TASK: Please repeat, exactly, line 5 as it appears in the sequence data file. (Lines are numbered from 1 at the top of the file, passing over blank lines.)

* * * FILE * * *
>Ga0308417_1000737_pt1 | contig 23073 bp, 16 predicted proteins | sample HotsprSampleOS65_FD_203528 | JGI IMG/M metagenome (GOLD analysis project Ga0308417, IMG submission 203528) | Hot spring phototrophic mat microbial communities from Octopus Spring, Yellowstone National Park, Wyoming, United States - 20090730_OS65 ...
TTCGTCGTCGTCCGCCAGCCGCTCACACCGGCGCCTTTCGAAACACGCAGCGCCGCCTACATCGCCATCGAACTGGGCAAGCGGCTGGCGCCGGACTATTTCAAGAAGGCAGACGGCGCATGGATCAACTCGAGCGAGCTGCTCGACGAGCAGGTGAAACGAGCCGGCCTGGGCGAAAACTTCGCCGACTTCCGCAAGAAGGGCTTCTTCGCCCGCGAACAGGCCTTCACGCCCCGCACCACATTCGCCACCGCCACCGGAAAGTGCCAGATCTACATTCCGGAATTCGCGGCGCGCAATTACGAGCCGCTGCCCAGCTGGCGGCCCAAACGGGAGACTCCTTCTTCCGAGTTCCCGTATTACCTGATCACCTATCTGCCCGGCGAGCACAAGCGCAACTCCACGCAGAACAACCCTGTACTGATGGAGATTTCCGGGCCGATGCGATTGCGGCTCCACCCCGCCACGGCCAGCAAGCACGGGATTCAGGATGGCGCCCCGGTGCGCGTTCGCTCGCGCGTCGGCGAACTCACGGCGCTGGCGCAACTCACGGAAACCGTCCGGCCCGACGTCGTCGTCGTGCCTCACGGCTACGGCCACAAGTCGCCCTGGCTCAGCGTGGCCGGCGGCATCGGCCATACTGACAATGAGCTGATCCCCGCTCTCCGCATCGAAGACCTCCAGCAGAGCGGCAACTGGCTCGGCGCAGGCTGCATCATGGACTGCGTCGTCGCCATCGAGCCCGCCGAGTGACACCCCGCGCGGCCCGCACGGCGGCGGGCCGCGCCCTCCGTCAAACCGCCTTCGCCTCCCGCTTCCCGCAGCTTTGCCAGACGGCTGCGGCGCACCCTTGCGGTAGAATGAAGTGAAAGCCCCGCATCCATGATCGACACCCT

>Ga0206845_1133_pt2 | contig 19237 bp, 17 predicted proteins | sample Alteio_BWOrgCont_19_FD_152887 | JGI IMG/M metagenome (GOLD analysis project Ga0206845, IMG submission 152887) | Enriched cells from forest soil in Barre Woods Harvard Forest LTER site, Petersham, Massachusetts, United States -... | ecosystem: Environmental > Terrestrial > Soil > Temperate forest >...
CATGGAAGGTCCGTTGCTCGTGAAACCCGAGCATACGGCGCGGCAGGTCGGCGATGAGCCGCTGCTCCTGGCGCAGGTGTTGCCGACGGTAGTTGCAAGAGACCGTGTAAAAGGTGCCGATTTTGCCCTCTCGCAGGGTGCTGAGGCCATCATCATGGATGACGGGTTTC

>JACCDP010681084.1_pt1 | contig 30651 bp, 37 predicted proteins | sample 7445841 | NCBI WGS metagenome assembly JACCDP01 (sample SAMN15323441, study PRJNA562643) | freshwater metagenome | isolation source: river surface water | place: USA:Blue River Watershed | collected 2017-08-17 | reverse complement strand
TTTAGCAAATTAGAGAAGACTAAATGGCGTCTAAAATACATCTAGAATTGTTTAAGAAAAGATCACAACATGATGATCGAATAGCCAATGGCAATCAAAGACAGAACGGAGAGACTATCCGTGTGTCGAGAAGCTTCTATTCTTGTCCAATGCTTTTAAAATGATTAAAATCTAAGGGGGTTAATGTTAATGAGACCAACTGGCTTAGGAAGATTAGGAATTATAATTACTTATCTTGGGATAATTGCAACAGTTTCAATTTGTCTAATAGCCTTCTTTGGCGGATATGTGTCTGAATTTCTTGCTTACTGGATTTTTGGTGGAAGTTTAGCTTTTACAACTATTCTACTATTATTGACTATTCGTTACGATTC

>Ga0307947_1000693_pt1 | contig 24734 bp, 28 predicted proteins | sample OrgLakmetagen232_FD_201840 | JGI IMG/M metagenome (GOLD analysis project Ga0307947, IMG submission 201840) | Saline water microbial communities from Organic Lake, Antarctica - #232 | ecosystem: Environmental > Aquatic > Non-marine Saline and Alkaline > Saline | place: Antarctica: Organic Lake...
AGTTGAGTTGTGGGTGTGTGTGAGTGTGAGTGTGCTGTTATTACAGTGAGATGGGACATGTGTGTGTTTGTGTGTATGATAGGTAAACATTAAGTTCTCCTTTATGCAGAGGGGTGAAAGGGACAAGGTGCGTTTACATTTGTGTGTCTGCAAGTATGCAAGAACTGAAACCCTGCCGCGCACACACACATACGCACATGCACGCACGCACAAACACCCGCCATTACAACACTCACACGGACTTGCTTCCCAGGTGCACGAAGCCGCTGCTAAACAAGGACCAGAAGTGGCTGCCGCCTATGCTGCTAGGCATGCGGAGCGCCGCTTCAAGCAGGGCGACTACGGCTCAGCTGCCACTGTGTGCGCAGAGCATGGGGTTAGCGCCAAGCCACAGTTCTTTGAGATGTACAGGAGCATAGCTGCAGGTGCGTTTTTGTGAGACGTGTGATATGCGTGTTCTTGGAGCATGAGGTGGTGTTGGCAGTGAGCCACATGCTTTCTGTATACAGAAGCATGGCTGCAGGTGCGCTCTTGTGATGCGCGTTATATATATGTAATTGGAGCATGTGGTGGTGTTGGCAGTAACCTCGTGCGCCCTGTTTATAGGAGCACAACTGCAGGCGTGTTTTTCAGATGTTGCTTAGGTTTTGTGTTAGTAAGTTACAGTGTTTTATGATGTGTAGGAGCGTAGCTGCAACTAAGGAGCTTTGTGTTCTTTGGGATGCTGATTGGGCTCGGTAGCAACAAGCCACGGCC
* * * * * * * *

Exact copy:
>JACCDP010681084.1_pt1 | contig 30651 bp, 37 predicted proteins | sample 7445841 | NCBI WGS metagenome assembly JACCDP01 (sample SAMN15323441, study PRJNA562643) | freshwater metagenome | isolation source: river surface water | place: USA:Blue River Watershed | collected 2017-08-17 | reverse complement strand